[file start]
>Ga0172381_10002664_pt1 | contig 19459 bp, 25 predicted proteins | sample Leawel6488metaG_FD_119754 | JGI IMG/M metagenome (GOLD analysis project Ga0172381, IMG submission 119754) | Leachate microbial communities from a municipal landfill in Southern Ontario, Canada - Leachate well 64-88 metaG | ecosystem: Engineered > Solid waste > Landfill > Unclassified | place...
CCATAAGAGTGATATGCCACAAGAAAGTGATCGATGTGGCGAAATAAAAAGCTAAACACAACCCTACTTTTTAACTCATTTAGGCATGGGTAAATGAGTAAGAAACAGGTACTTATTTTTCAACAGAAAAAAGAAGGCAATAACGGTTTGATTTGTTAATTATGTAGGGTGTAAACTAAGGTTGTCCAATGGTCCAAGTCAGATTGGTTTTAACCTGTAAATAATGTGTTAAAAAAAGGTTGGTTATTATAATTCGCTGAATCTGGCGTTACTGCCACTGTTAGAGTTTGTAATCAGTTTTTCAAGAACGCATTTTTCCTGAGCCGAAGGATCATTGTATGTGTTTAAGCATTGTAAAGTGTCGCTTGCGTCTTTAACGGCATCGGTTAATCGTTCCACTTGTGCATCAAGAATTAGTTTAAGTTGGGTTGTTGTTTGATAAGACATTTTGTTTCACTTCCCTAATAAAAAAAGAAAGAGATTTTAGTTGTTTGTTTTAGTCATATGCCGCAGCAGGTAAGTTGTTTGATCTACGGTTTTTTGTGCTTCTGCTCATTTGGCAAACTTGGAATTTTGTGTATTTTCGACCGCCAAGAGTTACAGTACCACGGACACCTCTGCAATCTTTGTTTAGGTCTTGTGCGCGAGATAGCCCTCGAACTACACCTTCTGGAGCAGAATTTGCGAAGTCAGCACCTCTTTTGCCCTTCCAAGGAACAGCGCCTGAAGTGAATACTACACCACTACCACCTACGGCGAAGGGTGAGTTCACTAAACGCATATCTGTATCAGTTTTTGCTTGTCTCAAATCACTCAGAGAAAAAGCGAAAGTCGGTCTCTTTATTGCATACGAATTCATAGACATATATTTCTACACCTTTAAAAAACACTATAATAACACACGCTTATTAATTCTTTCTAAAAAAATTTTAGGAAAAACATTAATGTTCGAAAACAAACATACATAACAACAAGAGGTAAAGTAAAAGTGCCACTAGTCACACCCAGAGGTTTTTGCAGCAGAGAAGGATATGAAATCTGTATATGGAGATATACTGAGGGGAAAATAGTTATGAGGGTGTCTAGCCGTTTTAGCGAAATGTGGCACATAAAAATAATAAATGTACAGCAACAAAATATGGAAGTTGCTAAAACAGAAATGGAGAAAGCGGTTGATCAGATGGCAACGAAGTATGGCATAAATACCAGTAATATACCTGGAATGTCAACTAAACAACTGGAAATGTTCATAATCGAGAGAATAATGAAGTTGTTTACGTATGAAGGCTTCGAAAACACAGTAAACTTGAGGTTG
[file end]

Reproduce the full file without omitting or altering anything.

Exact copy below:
>Ga0172381_10002664_pt1 | contig 19459 bp, 25 predicted proteins | sample Leawel6488metaG_FD_119754 | JGI IMG/M metagenome (GOLD analysis project Ga0172381, IMG submission 119754) | Leachate microbial communities from a municipal landfill in Southern Ontario, Canada - Leachate well 64-88 metaG | ecosystem: Engineered > Solid waste > Landfill > Unclassified | place...
CCATAAGAGTGATATGCCACAAGAAAGTGATCGATGTGGCGAAATAAAAAGCTAAACACAACCCTACTTTTTAACTCATTTAGGCATGGGTAAATGAGTAAGAAACAGGTACTTATTTTTCAACAGAAAAAAGAAGGCAATAACGGTTTGATTTGTTAATTATGTAGGGTGTAAACTAAGGTTGTCCAATGGTCCAAGTCAGATTGGTTTTAACCTGTAAATAATGTGTTAAAAAAAGGTTGGTTATTATAATTCGCTGAATCTGGCGTTACTGCCACTGTTAGAGTTTGTAATCAGTTTTTCAAGAACGCATTTTTCCTGAGCCGAAGGATCATTGTATGTGTTTAAGCATTGTAAAGTGTCGCTTGCGTCTTTAACGGCATCGGTTAATCGTTCCACTTGTGCATCAAGAATTAGTTTAAGTTGGGTTGTTGTTTGATAAGACATTTTGTTTCACTTCCCTAATAAAAAAAGAAAGAGATTTTAGTTGTTTGTTTTAGTCATATGCCGCAGCAGGTAAGTTGTTTGATCTACGGTTTTTTGTGCTTCTGCTCATTTGGCAAACTTGGAATTTTGTGTATTTTCGACCGCCAAGAGTTACAGTACCACGGACACCTCTGCAATCTTTGTTTAGGTCTTGTGCGCGAGATAGCCCTCGAACTACACCTTCTGGAGCAGAATTTGCGAAGTCAGCACCTCTTTTGCCCTTCCAAGGAACAGCGCCTGAAGTGAATACTACACCACTACCACCTACGGCGAAGGGTGAGTTCACTAAACGCATATCTGTATCAGTTTTTGCTTGTCTCAAATCACTCAGAGAAAAAGCGAAAGTCGGTCTCTTTATTGCATACGAATTCATAGACATATATTTCTACACCTTTAAAAAACACTATAATAACACACGCTTATTAATTCTTTCTAAAAAAATTTTAGGAAAAACATTAATGTTCGAAAACAAACATACATAACAACAAGAGGTAAAGTAAAAGTGCCACTAGTCACACCCAGAGGTTTTTGCAGCAGAGAAGGATATGAAATCTGTATATGGAGATATACTGAGGGGAAAATAGTTATGAGGGTGTCTAGCCGTTTTAGCGAAATGTGGCACATAAAAATAATAAATGTACAGCAACAAAATATGGAAGTTGCTAAAACAGAAATGGAGAAAGCGGTTGATCAGATGGCAACGAAGTATGGCATAAATACCAGTAATATACCTGGAATGTCAACTAAACAACTGGAAATGTTCATAATCGAGAGAATAATGAAGTTGTTTACGTATGAAGGCTTCGAAAACACAGTAAACTTGAGGTTG